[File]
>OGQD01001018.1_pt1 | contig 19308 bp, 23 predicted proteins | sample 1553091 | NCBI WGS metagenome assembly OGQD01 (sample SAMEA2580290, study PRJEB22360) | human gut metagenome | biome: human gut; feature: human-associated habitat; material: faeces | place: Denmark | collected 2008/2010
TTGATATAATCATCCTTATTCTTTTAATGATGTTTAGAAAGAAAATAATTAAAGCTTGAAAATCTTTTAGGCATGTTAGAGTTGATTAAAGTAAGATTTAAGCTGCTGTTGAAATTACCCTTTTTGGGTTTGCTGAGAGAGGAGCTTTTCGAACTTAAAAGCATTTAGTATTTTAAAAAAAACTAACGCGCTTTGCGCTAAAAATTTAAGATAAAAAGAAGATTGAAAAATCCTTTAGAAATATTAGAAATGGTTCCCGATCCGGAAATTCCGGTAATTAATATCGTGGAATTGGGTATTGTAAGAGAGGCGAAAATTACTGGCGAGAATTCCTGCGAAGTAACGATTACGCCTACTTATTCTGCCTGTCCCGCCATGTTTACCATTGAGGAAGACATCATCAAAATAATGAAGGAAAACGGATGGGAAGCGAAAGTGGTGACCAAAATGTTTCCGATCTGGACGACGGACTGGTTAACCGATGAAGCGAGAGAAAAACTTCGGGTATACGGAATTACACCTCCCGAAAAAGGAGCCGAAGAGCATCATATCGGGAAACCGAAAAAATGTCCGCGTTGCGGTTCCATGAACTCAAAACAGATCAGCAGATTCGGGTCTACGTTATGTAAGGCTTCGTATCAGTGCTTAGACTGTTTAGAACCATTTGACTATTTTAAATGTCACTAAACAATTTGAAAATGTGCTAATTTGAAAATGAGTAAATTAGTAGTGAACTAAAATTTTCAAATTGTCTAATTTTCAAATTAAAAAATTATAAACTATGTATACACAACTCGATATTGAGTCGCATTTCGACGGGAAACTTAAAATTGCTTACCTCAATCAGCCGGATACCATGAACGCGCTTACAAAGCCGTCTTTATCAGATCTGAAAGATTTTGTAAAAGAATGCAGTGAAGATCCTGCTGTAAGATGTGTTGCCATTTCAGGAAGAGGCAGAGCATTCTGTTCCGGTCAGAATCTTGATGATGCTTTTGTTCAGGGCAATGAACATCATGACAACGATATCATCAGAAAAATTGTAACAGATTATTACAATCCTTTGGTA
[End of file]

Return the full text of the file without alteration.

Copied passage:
>OGQD01001018.1_pt1 | contig 19308 bp, 23 predicted proteins | sample 1553091 | NCBI WGS metagenome assembly OGQD01 (sample SAMEA2580290, study PRJEB22360) | human gut metagenome | biome: human gut; feature: human-associated habitat; material: faeces | place: Denmark | collected 2008/2010
TTGATATAATCATCCTTATTCTTTTAATGATGTTTAGAAAGAAAATAATTAAAGCTTGAAAATCTTTTAGGCATGTTAGAGTTGATTAAAGTAAGATTTAAGCTGCTGTTGAAATTACCCTTTTTGGGTTTGCTGAGAGAGGAGCTTTTCGAACTTAAAAGCATTTAGTATTTTAAAAAAAACTAACGCGCTTTGCGCTAAAAATTTAAGATAAAAAGAAGATTGAAAAATCCTTTAGAAATATTAGAAATGGTTCCCGATCCGGAAATTCCGGTAATTAATATCGTGGAATTGGGTATTGTAAGAGAGGCGAAAATTACTGGCGAGAATTCCTGCGAAGTAACGATTACGCCTACTTATTCTGCCTGTCCCGCCATGTTTACCATTGAGGAAGACATCATCAAAATAATGAAGGAAAACGGATGGGAAGCGAAAGTGGTGACCAAAATGTTTCCGATCTGGACGACGGACTGGTTAACCGATGAAGCGAGAGAAAAACTTCGGGTATACGGAATTACACCTCCCGAAAAAGGAGCCGAAGAGCATCATATCGGGAAACCGAAAAAATGTCCGCGTTGCGGTTCCATGAACTCAAAACAGATCAGCAGATTCGGGTCTACGTTATGTAAGGCTTCGTATCAGTGCTTAGACTGTTTAGAACCATTTGACTATTTTAAATGTCACTAAACAATTTGAAAATGTGCTAATTTGAAAATGAGTAAATTAGTAGTGAACTAAAATTTTCAAATTGTCTAATTTTCAAATTAAAAAATTATAAACTATGTATACACAACTCGATATTGAGTCGCATTTCGACGGGAAACTTAAAATTGCTTACCTCAATCAGCCGGATACCATGAACGCGCTTACAAAGCCGTCTTTATCAGATCTGAAAGATTTTGTAAAAGAATGCAGTGAAGATCCTGCTGTAAGATGTGTTGCCATTTCAGGAAGAGGCAGAGCATTCTGTTCCGGTCAGAATCTTGATGATGCTTTTGTTCAGGGCAATGAACATCATGACAACGATATCATCAGAAAAATTGTAACAGATTATTACAATCCTTTGGTA